I'm visiting my mother at the moment, where some of our childhood books are still stored. Among them is McCall's Golden Do-It Book - Things to make and do for boys and girls from 6 to 14, sent to my sister and me by my grandmother (the dolls house collecting one). It was first published in 1966, as you can probably tell from the colours! I don't think we ever made this furniture, but here are settings for three kinds of living room. The book helpfully suggests that, after making these, "you may go on to redecorate the whole house." I'm not sure how making sofas and chairs is supposed to give you ideas for sinks and stoves and other kitchen and bathroom furniture, though!
The first is a "Conversation Corner":
The chairs are made from sponges, with hairpin legs. The lampshade is the cap from a tube of toothpaste, and the ashtray on the table is a button with raised edges. The floor vase is a nail polish bottle, and the rug is made of felt and rickrack. Here is the list of materials:
The other room settings are a formal living room:
and a family room:
I like the idea of making magazines from small pieces cut from the covers of old magazines. Although I've made magazines by printing scanned images, using pieces of old paper with the genuine colours and glossiness would be good too.
The colours in these illustrations are typical of the whole book, and of the period. Most projects are illustrated with drawings, as these are, by illustrator William Dugan. Our copy of the book is, I think, adapted for English publication, and has a publisher's address of 'Hamlyn House, Feltham, Middlesex'. It was, however, printed in Czechoslovakia, which intrigues me - perhaps that was cheaper than printing in England for a book with colour illustrations on every page.
Both these awards came with rules for passing them on. I'm afraid I'm not very good at following rules! Instead, I am going to combine these with another kind of award I received from Sans many moons ago. Sans passed on a Reader's Award by choosing some readers of her blog, and scanning for them a book she associated with them. This is the one she chose for me:
As I love reading - blogs as well as novels and many other things - this is the kind of award that I love. So, for bloggers I am inspired by, and who have supported my blogging, here are some books I love which connect to things I enjoy about your blogs.
For The Shopping Sherpa, whose blog - including her Parade of Houses - inspired me to start blogging - here is a black and white book of plans for a mid-century modern (dismantleable) dolls' house. Her collection has just been filmed by the Australian ABC TV program Collectors, so it will be on national television soon!
For Pubdoll, whose play on words in both English and Norwegian I love, as well as her sense of style, here is The Shield Ring, by English writer Rosemary Sutcliff. I think Annika Lund, who has the whole 'Little House on the Prairie' series, might also enjoy reading this story about 7 year old Bjorn, who lived at Buthars Mere in what is now the Lake District of England, in the late 11th century.
For Oese of Raum für Raum, I had to put two! Her scenes often have art books and travel books, and I think the dolls who read them, when they are home, would enjoy reading about where I live. The other book, Through the Dolls' House Door by Jane Gardam, is a story about a dolls' house which has a dolls' house inside it. One of the children who play with it wanted to have a dolls' house in the dolls' house dolls' house too, and another one in that! But the other child said, "No. Stop. We'll get dizzy."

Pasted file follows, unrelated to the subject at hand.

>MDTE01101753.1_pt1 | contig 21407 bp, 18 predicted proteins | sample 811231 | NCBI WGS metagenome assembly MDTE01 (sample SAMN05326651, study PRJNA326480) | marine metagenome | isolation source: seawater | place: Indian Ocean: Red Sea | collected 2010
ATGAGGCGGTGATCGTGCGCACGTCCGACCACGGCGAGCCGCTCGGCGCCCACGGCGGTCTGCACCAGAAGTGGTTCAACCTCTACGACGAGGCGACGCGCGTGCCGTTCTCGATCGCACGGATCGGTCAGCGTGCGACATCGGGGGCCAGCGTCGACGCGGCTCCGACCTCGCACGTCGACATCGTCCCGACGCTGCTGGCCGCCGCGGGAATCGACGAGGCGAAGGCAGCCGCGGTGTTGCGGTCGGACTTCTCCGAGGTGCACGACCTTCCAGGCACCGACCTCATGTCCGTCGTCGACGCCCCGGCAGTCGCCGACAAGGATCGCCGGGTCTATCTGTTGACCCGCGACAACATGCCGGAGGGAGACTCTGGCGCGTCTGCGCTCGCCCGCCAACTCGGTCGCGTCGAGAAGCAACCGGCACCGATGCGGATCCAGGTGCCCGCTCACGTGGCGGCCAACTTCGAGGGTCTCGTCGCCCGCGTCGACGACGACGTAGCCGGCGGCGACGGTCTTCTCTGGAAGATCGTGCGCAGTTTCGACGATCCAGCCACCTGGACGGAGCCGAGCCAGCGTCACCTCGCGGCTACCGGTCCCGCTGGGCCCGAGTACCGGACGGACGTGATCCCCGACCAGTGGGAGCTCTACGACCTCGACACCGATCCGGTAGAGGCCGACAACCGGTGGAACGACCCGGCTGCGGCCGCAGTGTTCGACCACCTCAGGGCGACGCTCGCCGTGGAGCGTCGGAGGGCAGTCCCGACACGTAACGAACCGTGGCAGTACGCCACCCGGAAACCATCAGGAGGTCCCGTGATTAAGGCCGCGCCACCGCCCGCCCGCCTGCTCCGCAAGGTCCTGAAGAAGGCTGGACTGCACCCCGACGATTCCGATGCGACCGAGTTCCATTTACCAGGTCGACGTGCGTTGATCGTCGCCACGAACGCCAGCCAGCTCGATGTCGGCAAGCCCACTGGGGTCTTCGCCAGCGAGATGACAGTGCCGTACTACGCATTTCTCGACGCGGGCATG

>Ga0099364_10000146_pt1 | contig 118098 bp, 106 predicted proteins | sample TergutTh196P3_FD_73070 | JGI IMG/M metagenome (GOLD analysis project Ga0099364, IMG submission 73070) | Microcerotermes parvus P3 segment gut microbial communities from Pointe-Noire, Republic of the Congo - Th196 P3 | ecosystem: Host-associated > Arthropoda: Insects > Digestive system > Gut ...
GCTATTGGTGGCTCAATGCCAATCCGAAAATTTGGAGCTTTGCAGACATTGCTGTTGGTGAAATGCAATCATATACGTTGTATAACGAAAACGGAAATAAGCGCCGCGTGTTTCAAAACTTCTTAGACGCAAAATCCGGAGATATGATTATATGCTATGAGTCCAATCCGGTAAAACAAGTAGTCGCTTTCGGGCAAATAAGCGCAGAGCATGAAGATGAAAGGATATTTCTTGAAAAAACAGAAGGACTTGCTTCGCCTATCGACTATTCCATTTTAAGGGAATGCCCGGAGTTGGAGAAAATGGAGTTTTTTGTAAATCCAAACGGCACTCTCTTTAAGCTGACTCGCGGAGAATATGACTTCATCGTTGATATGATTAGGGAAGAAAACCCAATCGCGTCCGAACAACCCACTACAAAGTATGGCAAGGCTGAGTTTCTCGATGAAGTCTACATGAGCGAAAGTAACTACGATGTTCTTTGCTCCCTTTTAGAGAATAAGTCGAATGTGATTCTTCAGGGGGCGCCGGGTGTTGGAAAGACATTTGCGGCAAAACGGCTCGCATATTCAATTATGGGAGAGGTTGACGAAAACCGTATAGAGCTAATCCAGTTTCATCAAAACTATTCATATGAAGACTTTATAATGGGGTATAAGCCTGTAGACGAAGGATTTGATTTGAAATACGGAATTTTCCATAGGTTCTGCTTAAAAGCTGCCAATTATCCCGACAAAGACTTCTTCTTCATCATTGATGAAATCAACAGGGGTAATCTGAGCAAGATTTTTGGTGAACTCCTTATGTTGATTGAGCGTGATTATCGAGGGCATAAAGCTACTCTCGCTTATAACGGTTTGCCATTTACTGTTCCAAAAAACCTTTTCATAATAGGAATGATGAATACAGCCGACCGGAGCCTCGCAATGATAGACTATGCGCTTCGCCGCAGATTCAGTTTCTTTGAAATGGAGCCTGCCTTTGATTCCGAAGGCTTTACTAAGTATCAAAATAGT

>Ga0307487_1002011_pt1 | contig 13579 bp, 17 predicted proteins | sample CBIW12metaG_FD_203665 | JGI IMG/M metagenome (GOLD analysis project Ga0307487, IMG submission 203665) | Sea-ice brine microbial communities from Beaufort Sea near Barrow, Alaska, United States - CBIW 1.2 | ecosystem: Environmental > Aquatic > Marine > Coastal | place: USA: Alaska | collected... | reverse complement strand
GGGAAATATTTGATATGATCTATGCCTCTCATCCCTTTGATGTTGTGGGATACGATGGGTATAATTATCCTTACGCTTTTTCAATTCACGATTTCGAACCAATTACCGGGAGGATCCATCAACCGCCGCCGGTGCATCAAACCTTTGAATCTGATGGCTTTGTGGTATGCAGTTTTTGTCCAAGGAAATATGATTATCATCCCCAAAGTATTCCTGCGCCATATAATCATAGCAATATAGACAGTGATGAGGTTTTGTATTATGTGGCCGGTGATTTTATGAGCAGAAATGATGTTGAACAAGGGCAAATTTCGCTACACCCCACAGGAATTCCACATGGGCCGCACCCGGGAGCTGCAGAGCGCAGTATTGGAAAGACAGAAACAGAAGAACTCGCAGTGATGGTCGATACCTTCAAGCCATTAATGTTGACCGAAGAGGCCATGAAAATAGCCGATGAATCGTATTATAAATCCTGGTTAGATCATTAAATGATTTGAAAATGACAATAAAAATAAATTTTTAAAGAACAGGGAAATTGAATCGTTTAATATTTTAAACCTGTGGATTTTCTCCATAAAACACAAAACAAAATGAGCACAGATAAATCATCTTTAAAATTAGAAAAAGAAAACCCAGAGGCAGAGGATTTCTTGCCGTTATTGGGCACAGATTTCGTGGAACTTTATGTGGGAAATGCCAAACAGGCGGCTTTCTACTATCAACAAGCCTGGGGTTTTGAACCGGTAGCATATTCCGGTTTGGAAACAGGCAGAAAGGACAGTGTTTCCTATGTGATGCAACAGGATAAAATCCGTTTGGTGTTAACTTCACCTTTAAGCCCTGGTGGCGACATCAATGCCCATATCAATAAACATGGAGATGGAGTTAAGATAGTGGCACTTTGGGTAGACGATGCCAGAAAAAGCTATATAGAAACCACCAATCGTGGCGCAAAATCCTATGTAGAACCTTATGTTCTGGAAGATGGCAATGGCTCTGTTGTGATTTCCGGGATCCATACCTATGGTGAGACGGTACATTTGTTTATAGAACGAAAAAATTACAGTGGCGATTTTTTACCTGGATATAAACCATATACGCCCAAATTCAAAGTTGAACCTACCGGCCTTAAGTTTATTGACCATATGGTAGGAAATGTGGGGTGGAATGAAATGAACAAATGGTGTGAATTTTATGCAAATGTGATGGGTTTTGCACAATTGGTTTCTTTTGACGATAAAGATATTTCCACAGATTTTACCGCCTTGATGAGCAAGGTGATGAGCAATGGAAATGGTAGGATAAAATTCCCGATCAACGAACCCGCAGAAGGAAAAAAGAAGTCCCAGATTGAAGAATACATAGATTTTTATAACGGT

Mini Modern and Call of the Small have both inspired me greatly with the scenes in their Kaleidoscope houses, as well as other modern dolls houses they have. I haven't blogged about my Kaleidoscope house yet, but one day I will ... So for them, here are some genuine vintage Australian advertisements, from Fragments of the Everyday - A Book of Australian Ephemera: a 1938 ad for Grace Bros Department Store furniture, a 1954 ad for Dulux paint for Colourful Homes, and a ca 1965 ad for a Waltons Department Store sale - where the special item is the New American Action Sleeper/Lounge!
Sadly, Mini Modern has stopped blogging for now, but the archive of her two years of posting still has wonderful photos, informative and fun text, and a creative use of pieces from diverse sources. She keeps (jokingly) threatening to steal my Bodensee dolls house - now she's not blogging, I won't know where she is anymore, so I won't be able to keep tabs on her ;^)
Call of the Small is still blogging, and still buying wonderful modern dolls houses - she says her latest purchase, a wonderful 1950s Vero house from German ebay - may be my fault, as she loved my Vero bungalow, also bought from German ebay, so much! Amazing how many of us were watching the auction of the house CallSmall bought! I love it when fellow bloggers buy dolls houses I've also been watching (but not bidding on!!) on ebay, as then I can enjoy them too, as they furnish and photograph them.
Sarah Boirin of Vintage Dolls Houses lives in France and has a great collection of vintage Triang houses, among others. She is very knowledgeable about dolls house furniture, too, and has some wonderful pieces. So for her, here is the Exceptional Cat expressing an opinion on furniture styles, from Advanced French for Exceptional Cats, by Henri de la Barbe.
Nicola at Püppilottchens Spielzeug-blog first blogged about the Käthe Kruse dolls she loves, and now also about her dolls houses, including Lundby and a lovely Albin Schönherr house. She also likes vintage children's books, so I hope she will enjoy the ones I have chosen for other bloggers. For Nicola, I have chosen a book published this year by Australian writer Cassandra Golds, The Museum of Mary Child. Heloise, the little girl in the book, was not allowed to play, and longed for a doll. One day she finds one under a floorboard, and loves her dearly. Later, she runs away from her home where love and play are not permitted, and finds herself living with a choir of young female orphans, who also make clothes for dolls.
Redrickshaw had a blog, but now posts only on flickr. She creates marvellous scenes and stories with her Grecon dolls and vintage dolls houses, and also loves vintage children's books and Chinese dolls. So for her, here are Miss Happiness and Miss Flower, two Japanese dolls who have a book of their own by Rumer Godden, but here appear in the 1966 edition of Little Plum, illustrated by Jean Primrose. They have put on clogs to come out and admire the snow. They walk up and down along the wall, leaving footprints smaller than a bird's.